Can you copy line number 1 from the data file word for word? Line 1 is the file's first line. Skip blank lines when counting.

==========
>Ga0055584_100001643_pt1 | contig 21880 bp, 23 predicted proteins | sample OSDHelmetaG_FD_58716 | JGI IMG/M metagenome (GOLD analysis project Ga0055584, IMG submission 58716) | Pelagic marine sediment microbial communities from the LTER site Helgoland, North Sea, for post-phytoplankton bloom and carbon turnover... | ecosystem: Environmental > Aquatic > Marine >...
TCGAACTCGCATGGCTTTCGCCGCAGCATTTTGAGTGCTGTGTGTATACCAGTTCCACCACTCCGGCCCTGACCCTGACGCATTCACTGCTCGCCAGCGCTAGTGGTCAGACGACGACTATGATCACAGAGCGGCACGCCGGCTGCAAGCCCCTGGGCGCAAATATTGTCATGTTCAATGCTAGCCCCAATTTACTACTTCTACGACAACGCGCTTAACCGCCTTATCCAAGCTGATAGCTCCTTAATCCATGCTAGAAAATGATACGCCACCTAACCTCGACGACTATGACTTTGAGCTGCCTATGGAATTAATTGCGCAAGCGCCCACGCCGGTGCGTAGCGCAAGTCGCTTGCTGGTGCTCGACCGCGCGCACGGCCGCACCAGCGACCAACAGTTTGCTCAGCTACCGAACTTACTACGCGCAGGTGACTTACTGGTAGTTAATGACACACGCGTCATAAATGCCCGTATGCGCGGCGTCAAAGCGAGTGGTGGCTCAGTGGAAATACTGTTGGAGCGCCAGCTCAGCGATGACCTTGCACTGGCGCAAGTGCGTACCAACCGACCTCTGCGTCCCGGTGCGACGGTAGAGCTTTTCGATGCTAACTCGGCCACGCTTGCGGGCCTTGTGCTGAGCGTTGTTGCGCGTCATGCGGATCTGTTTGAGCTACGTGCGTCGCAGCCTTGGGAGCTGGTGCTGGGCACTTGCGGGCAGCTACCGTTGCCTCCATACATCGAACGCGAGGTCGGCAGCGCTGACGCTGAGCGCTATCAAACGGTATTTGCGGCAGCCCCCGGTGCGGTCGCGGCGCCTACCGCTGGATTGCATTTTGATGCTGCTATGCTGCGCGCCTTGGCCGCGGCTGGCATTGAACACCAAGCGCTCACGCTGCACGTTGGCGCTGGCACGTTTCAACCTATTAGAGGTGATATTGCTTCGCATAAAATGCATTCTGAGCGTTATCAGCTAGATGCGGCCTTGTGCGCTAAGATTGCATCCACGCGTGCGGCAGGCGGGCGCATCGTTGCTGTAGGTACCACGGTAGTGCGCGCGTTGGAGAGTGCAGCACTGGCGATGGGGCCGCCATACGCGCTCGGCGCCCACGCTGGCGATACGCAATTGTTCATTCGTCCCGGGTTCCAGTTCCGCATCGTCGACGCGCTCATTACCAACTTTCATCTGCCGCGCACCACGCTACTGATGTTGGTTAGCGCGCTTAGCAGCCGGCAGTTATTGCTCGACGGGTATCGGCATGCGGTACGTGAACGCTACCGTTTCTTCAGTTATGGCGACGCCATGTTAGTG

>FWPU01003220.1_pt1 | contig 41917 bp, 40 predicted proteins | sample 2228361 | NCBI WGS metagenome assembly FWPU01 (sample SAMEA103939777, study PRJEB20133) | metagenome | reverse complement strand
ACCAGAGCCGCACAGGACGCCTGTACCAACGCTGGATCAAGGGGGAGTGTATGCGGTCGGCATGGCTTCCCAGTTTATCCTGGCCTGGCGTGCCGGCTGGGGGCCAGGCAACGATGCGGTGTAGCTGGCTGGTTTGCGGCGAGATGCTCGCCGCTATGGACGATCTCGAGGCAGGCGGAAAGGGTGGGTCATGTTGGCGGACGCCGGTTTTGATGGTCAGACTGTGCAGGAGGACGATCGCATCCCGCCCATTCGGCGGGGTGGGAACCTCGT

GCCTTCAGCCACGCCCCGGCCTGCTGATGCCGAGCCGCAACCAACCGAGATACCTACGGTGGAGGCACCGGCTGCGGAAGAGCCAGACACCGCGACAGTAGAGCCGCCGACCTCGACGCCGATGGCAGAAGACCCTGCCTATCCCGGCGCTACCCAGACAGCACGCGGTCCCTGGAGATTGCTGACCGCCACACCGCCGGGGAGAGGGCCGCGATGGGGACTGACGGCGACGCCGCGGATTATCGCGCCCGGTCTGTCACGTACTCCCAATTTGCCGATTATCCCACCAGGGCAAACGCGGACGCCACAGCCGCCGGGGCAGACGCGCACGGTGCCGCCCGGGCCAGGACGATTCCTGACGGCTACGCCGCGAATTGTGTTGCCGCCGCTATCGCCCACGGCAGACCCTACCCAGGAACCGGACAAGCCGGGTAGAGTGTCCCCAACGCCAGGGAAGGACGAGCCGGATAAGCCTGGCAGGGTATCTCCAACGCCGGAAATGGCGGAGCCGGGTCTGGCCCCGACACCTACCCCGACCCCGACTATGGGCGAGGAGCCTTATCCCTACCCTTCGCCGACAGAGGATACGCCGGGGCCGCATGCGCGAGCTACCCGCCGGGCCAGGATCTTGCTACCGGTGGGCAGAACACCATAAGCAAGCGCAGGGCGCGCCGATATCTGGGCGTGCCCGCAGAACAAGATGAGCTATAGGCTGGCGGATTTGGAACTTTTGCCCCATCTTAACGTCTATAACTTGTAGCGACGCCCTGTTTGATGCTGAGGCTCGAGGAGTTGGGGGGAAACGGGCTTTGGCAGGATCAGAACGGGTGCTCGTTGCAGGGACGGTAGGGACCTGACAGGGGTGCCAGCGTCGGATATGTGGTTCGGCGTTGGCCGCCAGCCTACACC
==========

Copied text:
>Ga0055584_100001643_pt1 | contig 21880 bp, 23 predicted proteins | sample OSDHelmetaG_FD_58716 | JGI IMG/M metagenome (GOLD analysis project Ga0055584, IMG submission 58716) | Pelagic marine sediment microbial communities from the LTER site Helgoland, North Sea, for post-phytoplankton bloom and carbon turnover... | ecosystem: Environmental > Aquatic > Marine >...